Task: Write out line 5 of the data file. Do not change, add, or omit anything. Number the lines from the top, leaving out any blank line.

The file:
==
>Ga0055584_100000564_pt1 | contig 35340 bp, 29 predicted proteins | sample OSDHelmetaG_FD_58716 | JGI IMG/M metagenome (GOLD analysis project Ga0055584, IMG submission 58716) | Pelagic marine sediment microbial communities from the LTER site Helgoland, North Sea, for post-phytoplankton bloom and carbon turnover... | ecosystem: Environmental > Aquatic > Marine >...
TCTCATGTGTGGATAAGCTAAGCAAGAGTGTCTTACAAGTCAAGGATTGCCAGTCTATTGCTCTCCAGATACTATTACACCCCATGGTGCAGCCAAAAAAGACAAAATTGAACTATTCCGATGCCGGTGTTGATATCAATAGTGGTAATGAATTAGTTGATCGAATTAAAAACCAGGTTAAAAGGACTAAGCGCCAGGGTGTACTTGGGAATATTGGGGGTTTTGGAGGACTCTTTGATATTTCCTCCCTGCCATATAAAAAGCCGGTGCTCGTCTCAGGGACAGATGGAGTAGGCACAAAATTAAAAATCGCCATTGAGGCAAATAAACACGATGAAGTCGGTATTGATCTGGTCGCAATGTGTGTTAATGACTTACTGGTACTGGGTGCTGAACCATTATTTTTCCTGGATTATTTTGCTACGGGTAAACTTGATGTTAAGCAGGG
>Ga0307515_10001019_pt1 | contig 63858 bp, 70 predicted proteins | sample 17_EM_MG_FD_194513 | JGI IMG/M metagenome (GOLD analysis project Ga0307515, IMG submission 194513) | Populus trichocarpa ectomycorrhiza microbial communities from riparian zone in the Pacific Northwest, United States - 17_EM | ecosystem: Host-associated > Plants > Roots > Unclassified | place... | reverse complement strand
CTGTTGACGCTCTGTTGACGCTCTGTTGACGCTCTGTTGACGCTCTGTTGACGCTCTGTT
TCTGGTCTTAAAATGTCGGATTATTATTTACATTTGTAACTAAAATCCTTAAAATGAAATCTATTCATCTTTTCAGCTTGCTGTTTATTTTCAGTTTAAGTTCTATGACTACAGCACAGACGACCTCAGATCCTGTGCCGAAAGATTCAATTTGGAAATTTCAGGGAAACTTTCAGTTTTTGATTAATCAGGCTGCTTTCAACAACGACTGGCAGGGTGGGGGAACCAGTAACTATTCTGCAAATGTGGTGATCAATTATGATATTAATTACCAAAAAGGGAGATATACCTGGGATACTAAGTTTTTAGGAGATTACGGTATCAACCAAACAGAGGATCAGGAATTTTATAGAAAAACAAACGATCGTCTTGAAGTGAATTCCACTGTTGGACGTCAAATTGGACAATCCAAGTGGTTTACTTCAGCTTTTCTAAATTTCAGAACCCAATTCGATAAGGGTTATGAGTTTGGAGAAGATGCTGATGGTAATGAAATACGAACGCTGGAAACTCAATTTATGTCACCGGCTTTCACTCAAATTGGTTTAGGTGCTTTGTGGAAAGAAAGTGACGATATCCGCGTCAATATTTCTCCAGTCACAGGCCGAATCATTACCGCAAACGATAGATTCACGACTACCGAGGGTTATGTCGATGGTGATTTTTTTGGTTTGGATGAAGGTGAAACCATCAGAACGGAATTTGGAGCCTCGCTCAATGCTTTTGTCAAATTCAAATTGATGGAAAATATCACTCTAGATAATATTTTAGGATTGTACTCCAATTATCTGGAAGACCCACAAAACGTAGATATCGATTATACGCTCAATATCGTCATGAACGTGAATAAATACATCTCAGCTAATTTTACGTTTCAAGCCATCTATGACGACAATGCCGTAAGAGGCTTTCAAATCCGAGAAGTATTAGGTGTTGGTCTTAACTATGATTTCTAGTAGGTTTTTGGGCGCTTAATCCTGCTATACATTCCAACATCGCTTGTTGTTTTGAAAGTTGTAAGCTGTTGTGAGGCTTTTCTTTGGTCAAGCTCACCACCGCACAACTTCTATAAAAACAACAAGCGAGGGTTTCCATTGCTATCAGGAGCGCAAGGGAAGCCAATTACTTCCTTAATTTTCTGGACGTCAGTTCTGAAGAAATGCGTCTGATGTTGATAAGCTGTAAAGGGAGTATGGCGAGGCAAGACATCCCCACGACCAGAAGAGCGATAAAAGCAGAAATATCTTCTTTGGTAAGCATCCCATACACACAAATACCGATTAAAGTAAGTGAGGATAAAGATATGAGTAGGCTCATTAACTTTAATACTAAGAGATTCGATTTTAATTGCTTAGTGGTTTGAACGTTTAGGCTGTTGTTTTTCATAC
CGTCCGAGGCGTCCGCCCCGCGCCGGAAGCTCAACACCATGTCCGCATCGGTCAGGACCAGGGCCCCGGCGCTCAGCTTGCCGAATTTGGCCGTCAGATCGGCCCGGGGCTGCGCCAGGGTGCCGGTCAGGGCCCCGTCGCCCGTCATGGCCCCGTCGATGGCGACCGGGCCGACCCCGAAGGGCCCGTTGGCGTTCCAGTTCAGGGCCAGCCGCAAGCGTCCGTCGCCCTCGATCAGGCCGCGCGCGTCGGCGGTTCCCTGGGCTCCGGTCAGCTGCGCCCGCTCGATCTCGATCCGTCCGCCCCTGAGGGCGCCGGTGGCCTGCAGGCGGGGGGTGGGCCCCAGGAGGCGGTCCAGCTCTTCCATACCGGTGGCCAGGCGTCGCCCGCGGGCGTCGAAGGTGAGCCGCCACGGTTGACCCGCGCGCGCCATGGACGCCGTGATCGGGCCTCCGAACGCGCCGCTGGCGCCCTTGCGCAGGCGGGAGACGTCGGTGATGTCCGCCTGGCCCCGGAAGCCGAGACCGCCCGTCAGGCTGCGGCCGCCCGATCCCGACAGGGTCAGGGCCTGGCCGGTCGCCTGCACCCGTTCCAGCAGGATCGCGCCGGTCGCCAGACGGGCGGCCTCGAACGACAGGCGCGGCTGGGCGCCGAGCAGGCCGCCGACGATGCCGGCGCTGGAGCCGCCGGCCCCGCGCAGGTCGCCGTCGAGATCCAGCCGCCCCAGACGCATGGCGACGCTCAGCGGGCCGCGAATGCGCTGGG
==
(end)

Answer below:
TCTGGTCTTAAAATGTCGGATTATTATTTACATTTGTAACTAAAATCCTTAAAATGAAATCTATTCATCTTTTCAGCTTGCTGTTTATTTTCAGTTTAAGTTCTATGACTACAGCACAGACGACCTCAGATCCTGTGCCGAAAGATTCAATTTGGAAATTTCAGGGAAACTTTCAGTTTTTGATTAATCAGGCTGCTTTCAACAACGACTGGCAGGGTGGGGGAACCAGTAACTATTCTGCAAATGTGGTGATCAATTATGATATTAATTACCAAAAAGGGAGATATACCTGGGATACTAAGTTTTTAGGAGATTACGGTATCAACCAAACAGAGGATCAGGAATTTTATAGAAAAACAAACGATCGTCTTGAAGTGAATTCCACTGTTGGACGTCAAATTGGACAATCCAAGTGGTTTACTTCAGCTTTTCTAAATTTCAGAACCCAATTCGATAAGGGTTATGAGTTTGGAGAAGATGCTGATGGTAATGAAATACGAACGCTGGAAACTCAATTTATGTCACCGGCTTTCACTCAAATTGGTTTAGGTGCTTTGTGGAAAGAAAGTGACGATATCCGCGTCAATATTTCTCCAGTCACAGGCCGAATCATTACCGCAAACGATAGATTCACGACTACCGAGGGTTATGTCGATGGTGATTTTTTTGGTTTGGATGAAGGTGAAACCATCAGAACGGAATTTGGAGCCTCGCTCAATGCTTTTGTCAAATTCAAATTGATGGAAAATATCACTCTAGATAATATTTTAGGATTGTACTCCAATTATCTGGAAGACCCACAAAACGTAGATATCGATTATACGCTCAATATCGTCATGAACGTGAATAAATACATCTCAGCTAATTTTACGTTTCAAGCCATCTATGACGACAATGCCGTAAGAGGCTTTCAAATCCGAGAAGTATTAGGTGTTGGTCTTAACTATGATTTCTAGTAGGTTTTTGGGCGCTTAATCCTGCTATACATTCCAACATCGCTTGTTGTTTTGAAAGTTGTAAGCTGTTGTGAGGCTTTTCTTTGGTCAAGCTCACCACCGCACAACTTCTATAAAAACAACAAGCGAGGGTTTCCATTGCTATCAGGAGCGCAAGGGAAGCCAATTACTTCCTTAATTTTCTGGACGTCAGTTCTGAAGAAATGCGTCTGATGTTGATAAGCTGTAAAGGGAGTATGGCGAGGCAAGACATCCCCACGACCAGAAGAGCGATAAAAGCAGAAATATCTTCTTTGGTAAGCATCCCATACACACAAATACCGATTAAAGTAAGTGAGGATAAAGATATGAGTAGGCTCATTAACTTTAATACTAAGAGATTCGATTTTAATTGCTTAGTGGTTTGAACGTTTAGGCTGTTGTTTTTCATAC